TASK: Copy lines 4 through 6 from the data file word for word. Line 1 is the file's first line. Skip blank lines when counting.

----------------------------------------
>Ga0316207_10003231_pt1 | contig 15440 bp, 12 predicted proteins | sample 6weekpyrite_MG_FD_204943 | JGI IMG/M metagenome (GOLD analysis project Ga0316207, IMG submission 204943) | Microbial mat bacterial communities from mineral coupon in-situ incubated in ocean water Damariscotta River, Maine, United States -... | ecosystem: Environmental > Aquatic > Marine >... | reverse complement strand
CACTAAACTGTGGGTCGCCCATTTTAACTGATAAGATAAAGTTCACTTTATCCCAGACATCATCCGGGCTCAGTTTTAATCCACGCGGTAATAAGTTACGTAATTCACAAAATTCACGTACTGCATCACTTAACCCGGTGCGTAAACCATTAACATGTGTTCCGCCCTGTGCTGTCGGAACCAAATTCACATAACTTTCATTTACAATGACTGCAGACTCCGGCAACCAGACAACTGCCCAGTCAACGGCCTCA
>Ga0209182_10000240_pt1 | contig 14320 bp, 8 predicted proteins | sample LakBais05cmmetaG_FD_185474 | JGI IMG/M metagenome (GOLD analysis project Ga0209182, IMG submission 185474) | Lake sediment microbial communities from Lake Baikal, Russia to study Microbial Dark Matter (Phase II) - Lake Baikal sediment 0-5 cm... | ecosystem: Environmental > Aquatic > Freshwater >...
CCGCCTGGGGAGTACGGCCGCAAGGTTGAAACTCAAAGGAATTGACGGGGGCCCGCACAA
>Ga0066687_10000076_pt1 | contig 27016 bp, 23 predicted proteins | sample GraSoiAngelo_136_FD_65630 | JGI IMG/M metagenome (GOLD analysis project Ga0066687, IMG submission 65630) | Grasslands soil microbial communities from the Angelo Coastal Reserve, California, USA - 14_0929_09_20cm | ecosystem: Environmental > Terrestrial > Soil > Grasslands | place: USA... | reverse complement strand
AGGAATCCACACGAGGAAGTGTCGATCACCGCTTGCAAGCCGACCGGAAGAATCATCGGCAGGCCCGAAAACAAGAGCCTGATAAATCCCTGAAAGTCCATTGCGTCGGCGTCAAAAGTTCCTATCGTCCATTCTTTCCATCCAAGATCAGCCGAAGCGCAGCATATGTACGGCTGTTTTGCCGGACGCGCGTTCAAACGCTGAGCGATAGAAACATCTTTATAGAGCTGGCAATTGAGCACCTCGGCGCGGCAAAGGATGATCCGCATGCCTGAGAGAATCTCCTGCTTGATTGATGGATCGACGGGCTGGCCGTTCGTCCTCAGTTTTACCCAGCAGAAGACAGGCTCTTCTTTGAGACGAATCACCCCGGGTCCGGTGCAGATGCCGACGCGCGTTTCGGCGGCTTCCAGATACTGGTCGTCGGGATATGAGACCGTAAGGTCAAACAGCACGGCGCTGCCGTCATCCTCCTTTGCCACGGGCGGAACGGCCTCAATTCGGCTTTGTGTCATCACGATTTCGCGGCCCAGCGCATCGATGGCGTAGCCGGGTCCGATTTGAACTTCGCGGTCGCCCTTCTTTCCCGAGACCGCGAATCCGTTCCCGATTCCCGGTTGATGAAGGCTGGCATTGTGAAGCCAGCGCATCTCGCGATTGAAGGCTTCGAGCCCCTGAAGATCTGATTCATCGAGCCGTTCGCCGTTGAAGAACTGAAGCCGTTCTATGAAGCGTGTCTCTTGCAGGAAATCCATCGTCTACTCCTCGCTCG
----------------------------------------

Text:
CCGCCTGGGGAGTACGGCCGCAAGGTTGAAACTCAAAGGAATTGACGGGGGCCCGCACAA
>Ga0066687_10000076_pt1 | contig 27016 bp, 23 predicted proteins | sample GraSoiAngelo_136_FD_65630 | JGI IMG/M metagenome (GOLD analysis project Ga0066687, IMG submission 65630) | Grasslands soil microbial communities from the Angelo Coastal Reserve, California, USA - 14_0929_09_20cm | ecosystem: Environmental > Terrestrial > Soil > Grasslands | place: USA... | reverse complement strand
AGGAATCCACACGAGGAAGTGTCGATCACCGCTTGCAAGCCGACCGGAAGAATCATCGGCAGGCCCGAAAACAAGAGCCTGATAAATCCCTGAAAGTCCATTGCGTCGGCGTCAAAAGTTCCTATCGTCCATTCTTTCCATCCAAGATCAGCCGAAGCGCAGCATATGTACGGCTGTTTTGCCGGACGCGCGTTCAAACGCTGAGCGATAGAAACATCTTTATAGAGCTGGCAATTGAGCACCTCGGCGCGGCAAAGGATGATCCGCATGCCTGAGAGAATCTCCTGCTTGATTGATGGATCGACGGGCTGGCCGTTCGTCCTCAGTTTTACCCAGCAGAAGACAGGCTCTTCTTTGAGACGAATCACCCCGGGTCCGGTGCAGATGCCGACGCGCGTTTCGGCGGCTTCCAGATACTGGTCGTCGGGATATGAGACCGTAAGGTCAAACAGCACGGCGCTGCCGTCATCCTCCTTTGCCACGGGCGGAACGGCCTCAATTCGGCTTTGTGTCATCACGATTTCGCGGCCCAGCGCATCGATGGCGTAGCCGGGTCCGATTTGAACTTCGCGGTCGCCCTTCTTTCCCGAGACCGCGAATCCGTTCCCGATTCCCGGTTGATGAAGGCTGGCATTGTGAAGCCAGCGCATCTCGCGATTGAAGGCTTCGAGCCCCTGAAGATCTGATTCATCGAGCCGTTCGCCGTTGAAGAACTGAAGCCGTTCTATGAAGCGTGTCTCTTGCAGGAAATCCATCGTCTACTCCTCGCTCG